Notably to treat infections caused by bacteria that produce class A BLs, mechanism-based inhibitors (i.e., clavulanic acid, sulbactam, and tazobactam) are administered in combination with β-lactam antibiotics. However, strains harboring KPC-type β-lactamases are reported to be resistant to available β-lactamase inhibitors. Moreover, because of KPC-2’s broad spectrum of activity (which includes penicillins, cephalosporins, and carbapenems) treatment options against KPC-2-producing bacteria are scarce, and “last-resort” carbapenems are ineffective as well [7]. Therefore, studies directed to the discovery of novel, non β-lactam KPC-2 inhibitors have multiplied in the last years. Recently, new drugs able to restore susceptibility to β-lactams i.e. the novel inhibitor avibactam in combination with ceftazidime (CAZ) and RPX7009 (vaborbactam) with meropenem have been approved (Fig 1)[810].

Fig 1. Chemical structure of avibactam, RPX7009, and compounds 9a and 11a.

As attention on KPC-2 rises, the number of crystal structures of its apo and complexed form disclosed in the PDB has increased, making KPC-2 a druggable target for structure based drug design efforts and for the study of novel, non β-lactam like inhibitors of this threatening carbapenemase [912]

Recently, two crystal structures of the hydrolyzed β-lactam antibiotics cefotaxime and faropenem in complex with KPC-2 were determined (PDB codes 5UJ3, 5UJ4; Fig 2).[13]

Fig 2. Structures and binding modes of hydrolyzed β-lactam antibiotics in the KPC-2 binding site.

Left: binding mode of hydrolyzed cefotaxime (PDB code 5UJ3). Right: binding mode of hydrolyzed faropenem (PDB code 5UJ4). The second rotamer of Trp105 adopted in the apo-enzyme is coloured in beige, protein side chains in blue and ligands in green. Hydrogen bonds are indicated as black dots.

Both ligands form hydrogen-bond interactions with their C4-carboxyl group to Ser130, Thr235 and Thr237. The dihydrothiazine moiety of cefotaxime and the dihydrothiazole moiety of faropenem forms π-π-stacking interactions with Trp105. In the apo-enzyme, this side chain adopts two rotamers, upon binding of a ligand just one. Mutagenesis studies have shown the importance of Trp105 in substrate recognition [7]. The faropenem ring nitrogen forms a hydrogen-bond interaction with Ser130, whereas the ring nitrogen of cefotaxime a hydrogen bond with Ser70. The aminothiazole ring of cefotaxime forms van-der-Waals contacts with Leu167, Asn170, Cys238 and Gly239, while the oxyimino group and the hydroxyethyl group of faropenem are solvent exposed (Fig 2).[13]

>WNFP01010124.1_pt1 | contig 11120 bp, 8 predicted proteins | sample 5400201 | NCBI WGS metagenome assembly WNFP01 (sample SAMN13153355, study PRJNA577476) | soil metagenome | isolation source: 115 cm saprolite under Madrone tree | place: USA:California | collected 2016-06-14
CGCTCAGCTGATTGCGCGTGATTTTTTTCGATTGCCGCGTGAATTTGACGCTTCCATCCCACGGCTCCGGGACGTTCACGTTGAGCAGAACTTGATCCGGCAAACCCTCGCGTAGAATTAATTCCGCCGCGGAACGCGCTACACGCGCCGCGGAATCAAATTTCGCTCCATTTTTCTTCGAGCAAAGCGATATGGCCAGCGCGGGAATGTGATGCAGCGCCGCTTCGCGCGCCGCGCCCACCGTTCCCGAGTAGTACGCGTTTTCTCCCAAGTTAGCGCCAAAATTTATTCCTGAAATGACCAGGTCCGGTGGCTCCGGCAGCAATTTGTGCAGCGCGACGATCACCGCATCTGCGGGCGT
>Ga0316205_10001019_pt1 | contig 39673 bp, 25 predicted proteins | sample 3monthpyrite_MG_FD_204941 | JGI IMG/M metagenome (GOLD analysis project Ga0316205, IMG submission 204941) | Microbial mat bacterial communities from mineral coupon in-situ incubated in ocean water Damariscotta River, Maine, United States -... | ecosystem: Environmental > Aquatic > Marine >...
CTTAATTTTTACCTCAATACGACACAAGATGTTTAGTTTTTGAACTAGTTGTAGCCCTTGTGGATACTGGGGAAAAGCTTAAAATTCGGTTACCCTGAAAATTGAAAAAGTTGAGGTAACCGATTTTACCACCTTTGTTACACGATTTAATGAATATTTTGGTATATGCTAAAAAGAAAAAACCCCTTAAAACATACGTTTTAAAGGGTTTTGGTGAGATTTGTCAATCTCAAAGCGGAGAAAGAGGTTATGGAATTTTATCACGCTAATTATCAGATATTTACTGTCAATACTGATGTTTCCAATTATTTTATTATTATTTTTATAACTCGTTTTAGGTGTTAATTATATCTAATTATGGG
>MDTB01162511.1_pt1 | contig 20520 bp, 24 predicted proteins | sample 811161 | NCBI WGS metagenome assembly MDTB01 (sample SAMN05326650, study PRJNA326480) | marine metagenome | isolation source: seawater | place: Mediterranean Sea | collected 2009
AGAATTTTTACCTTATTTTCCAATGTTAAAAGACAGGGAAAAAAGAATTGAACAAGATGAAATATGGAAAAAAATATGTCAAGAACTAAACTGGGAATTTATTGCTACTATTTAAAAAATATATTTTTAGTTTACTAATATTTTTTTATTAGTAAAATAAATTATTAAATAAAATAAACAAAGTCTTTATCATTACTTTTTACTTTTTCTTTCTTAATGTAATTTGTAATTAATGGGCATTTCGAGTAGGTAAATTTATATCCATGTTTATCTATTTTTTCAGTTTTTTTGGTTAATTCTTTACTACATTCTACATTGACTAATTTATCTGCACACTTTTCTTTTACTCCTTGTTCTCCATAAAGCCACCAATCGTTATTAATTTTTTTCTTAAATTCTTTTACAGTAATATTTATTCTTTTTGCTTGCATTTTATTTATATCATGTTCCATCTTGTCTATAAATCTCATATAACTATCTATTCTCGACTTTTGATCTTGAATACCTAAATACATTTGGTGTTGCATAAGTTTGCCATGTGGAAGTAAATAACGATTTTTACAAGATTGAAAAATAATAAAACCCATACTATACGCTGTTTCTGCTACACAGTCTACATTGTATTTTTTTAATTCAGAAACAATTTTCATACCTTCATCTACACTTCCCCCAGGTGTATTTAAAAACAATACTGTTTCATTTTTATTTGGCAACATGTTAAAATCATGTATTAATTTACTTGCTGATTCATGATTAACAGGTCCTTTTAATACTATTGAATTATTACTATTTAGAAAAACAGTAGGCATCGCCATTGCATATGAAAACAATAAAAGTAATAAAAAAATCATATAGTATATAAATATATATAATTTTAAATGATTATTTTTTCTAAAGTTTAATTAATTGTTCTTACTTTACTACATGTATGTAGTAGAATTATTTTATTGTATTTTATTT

Based on this and other structural information, we used a hierarchical screening cascade for the discovery of non β-lactam like KPC-2 inhibitors. The selected 32 candidates, most of them fragment-like, were then validated as hits against isolated recombinant KPC-2. Among the tested compounds 9a, a benzothiazole derivative, and 11a, a tetrazole-containing inhibitor, showed the highest activity against KPC-2 and behaved as competitive inhibitors of the targeted carbapenemase (Fig 1). Subsequently, compound 11a, in light of its promising ligand efficiency and chemistry, was selected to undergo chemical optimization for potency improvement and to explore structural requirement for inhibition in KPC-2 binding site. Further, the obtained compounds were evaluated against clinical strains overexpressing KPC-2 and the most promising compound reduced the MIC of the β-lactam antibiotic meropenem by four fold.

Materials and methods

Pharmacophore hypothesis

A search for similar binding sites of KPC-2 was carried out using the online tool PoSSuM—Search K [14,15]. Based on shared ligand interactions in the retrieved structures (Table 1), a pharmacophore was defined based on a K. pneumoniae KPC-2 protein structure (PDB code 3RXW) [16] and the ligand OJ6 of CTX-M-9 β-lactamase (PDB code 4DE1) [17]. The derived pharmacophore contained a hydrogen-bond acceptor feature for interaction with Thr237, Thr235 and Ser130, a hydrophobic feature for π-stacking with Trp105 and a hydrogen bond acceptor feature for interactions with Asn132 (Fig 3).

Fig 3. Pharmacophore hypothesis for KPC-2 ligands.

Binding site of KPC-2 (PDB code 3RXW, blue) superimposed with a fragment of the ligand OJ6 bound to CTX-M-9 β-lactamase (PDB code 4DE1, cyan) and pharmacophore features (red: hydrogen-bond acceptor, orange: hydrophobic interaction feature, purple: hydrogen-bond donor) (Ambler numbering) [21].

Table 1. Result of PoSSuM Search K for similar binding sites.